The difference between England and other countries is stark. In Spain, Argentina and Brazil, it is mandatory for clubs to release players for international tournaments of all age groups. These countries, often contenders at major senior tournaments, see these events as stepping stones to greater things, providing players with experience that is invaluable a few years down the line.
Take the Spain midfielder Andrés Iniesta, for example. Seven years before he scored the winning goal in the World Cup final in South Africa, the Barcelona playmaker was in the Spain team that finished runners-up in the World Youth Championship in 2003.
In 2005, that tournament was rebranded as the Under-20 World Cup, and it has since been lit up by players who have gone on to dominate the world stage. The golden boot winner that year was Lionel Messi and, two years later, Sergio Aguero, Manchester City’s latest big-money recruit, was the top scorer.
No England player, however, has made a major mark on the tournament. The 2003 squad contained James Milner, a regular for England in South Africa, while the 1993 squad, who finished third, had Nicky Barmby and Nicky Butt among their number. Yet there are many others who sink without trace from the professional ranks soon after representing England at this level.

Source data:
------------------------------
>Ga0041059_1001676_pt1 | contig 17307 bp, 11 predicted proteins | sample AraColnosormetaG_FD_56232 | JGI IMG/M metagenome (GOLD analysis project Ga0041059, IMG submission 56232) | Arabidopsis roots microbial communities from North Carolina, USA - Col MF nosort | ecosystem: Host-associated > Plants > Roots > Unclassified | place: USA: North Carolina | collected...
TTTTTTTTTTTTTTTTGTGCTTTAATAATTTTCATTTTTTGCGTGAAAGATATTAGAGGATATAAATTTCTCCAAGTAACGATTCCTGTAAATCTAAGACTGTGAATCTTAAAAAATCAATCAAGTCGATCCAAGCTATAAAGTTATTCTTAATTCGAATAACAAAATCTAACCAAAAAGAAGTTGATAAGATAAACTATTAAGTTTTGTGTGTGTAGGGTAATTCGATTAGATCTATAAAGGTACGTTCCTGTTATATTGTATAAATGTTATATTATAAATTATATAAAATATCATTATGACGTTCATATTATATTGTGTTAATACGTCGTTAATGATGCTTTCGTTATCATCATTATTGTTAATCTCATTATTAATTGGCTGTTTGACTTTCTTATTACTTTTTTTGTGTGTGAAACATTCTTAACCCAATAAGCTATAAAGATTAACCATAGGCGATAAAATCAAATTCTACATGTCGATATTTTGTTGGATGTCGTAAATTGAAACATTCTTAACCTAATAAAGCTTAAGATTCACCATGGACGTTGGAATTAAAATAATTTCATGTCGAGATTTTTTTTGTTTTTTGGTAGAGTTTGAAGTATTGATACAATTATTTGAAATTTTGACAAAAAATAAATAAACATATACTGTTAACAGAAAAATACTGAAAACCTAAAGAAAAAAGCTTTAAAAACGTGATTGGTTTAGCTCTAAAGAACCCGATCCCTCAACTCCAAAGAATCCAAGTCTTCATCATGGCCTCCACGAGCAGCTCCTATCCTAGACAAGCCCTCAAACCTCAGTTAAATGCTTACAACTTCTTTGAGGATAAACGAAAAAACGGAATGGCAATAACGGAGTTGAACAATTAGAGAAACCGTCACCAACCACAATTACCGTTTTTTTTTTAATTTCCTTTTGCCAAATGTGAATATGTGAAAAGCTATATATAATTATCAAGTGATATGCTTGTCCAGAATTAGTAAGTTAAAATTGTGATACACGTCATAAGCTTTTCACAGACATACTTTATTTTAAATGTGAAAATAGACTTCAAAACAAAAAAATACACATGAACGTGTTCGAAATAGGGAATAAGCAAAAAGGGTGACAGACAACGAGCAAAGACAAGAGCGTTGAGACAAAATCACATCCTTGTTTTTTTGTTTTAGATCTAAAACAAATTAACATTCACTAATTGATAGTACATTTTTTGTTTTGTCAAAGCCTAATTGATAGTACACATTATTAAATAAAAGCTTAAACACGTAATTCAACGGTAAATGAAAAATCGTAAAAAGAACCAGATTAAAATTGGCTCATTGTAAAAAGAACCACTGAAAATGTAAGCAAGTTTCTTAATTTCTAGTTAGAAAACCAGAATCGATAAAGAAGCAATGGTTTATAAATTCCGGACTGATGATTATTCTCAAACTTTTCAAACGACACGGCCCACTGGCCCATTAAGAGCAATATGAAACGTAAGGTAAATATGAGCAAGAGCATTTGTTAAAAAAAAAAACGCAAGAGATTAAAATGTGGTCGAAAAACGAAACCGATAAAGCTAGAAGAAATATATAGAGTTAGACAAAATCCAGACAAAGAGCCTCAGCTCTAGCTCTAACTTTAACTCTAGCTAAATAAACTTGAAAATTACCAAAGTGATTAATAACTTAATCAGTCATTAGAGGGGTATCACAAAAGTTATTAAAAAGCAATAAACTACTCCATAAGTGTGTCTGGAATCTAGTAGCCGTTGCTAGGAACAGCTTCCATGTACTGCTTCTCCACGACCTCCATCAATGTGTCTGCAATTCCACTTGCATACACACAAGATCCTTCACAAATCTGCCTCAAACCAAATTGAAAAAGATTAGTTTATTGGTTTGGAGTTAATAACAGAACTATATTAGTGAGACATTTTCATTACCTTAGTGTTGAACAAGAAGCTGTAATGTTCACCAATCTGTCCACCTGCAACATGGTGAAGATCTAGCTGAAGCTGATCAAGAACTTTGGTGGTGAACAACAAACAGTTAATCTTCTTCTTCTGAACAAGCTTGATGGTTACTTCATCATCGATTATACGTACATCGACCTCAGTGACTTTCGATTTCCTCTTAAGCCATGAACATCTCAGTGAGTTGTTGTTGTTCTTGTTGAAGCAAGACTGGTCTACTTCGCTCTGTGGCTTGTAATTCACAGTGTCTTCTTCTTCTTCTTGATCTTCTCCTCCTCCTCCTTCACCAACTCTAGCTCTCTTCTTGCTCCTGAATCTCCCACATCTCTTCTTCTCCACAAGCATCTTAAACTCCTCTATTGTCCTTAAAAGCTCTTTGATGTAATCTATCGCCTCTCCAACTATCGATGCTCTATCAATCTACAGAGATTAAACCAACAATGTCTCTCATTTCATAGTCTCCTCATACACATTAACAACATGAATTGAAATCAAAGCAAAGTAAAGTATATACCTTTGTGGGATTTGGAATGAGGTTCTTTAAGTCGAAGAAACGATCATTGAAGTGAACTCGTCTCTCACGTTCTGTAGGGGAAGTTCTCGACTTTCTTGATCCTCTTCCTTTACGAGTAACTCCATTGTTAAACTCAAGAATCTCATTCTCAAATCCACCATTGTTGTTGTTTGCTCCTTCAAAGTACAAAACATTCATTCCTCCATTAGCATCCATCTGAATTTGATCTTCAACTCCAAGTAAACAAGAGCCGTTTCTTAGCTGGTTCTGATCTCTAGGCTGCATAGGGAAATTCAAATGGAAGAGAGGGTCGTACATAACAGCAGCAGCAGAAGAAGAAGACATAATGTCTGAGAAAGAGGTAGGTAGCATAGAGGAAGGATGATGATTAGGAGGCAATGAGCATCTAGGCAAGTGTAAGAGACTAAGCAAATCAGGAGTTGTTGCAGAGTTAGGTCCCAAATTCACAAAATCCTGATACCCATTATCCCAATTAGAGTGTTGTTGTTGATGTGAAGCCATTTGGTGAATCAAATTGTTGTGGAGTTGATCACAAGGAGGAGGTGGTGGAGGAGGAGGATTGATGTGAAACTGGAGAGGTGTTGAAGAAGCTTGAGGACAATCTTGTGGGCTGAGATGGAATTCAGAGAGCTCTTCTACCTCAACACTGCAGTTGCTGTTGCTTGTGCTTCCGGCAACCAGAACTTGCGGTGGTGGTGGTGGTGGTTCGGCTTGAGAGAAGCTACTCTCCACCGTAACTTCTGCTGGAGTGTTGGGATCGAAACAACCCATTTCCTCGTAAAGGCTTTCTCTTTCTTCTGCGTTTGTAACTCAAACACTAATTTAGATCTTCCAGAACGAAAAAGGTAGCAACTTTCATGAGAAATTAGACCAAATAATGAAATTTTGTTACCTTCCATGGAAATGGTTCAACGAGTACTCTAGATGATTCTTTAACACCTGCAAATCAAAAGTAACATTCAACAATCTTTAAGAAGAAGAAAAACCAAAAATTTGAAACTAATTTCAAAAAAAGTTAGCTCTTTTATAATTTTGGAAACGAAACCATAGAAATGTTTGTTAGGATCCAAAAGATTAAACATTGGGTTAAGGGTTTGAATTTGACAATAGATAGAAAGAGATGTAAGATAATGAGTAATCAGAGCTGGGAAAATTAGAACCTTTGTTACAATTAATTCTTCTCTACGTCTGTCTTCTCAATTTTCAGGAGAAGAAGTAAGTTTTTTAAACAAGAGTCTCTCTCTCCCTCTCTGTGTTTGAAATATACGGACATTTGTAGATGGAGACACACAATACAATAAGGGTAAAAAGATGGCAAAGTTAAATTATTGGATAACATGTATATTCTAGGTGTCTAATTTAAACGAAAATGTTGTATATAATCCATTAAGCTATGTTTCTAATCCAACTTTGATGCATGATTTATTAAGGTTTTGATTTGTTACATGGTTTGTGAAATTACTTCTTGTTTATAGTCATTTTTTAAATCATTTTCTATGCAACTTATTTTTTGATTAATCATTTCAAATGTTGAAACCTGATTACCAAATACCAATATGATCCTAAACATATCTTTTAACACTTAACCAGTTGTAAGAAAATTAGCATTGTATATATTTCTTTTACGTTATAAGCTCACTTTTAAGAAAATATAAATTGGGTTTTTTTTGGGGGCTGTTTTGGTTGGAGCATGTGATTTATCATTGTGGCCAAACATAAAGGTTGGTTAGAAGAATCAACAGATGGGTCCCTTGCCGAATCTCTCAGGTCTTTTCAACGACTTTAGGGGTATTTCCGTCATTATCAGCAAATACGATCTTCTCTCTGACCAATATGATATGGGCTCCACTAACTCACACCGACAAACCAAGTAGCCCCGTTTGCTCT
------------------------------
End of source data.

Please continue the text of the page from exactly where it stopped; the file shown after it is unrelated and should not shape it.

It would be interesting to see how many of the England squad who earlier this year reached the quarter-finals of Under-17 World Cup in Mexico, before losing to Germany, will make the grade. At that age, English clubs appear less reluctant to withhold their players from tournaments, but that attitude changes as they get older and closer to the first team.
With the Premier League looking after its own, it was perhaps a surprise that England had a team at all in Colombia. England’s Under-21 manager, Stuart Pearce, was there to help Eastwick with a squad that had qualified by reaching the semi-finals of the European Under-19 Championship in 2010 but was shorn of its big names.
Jack Wilshere, the highly rated midfielder, was one of those who could have been in Colombia, despite the fact that he has been fast-tracked to the senior England squad. However, the 49 games he played for Arsenal last season meant that his club manager, Arsène Wenger, was desperate to protect him from the risk of burnout.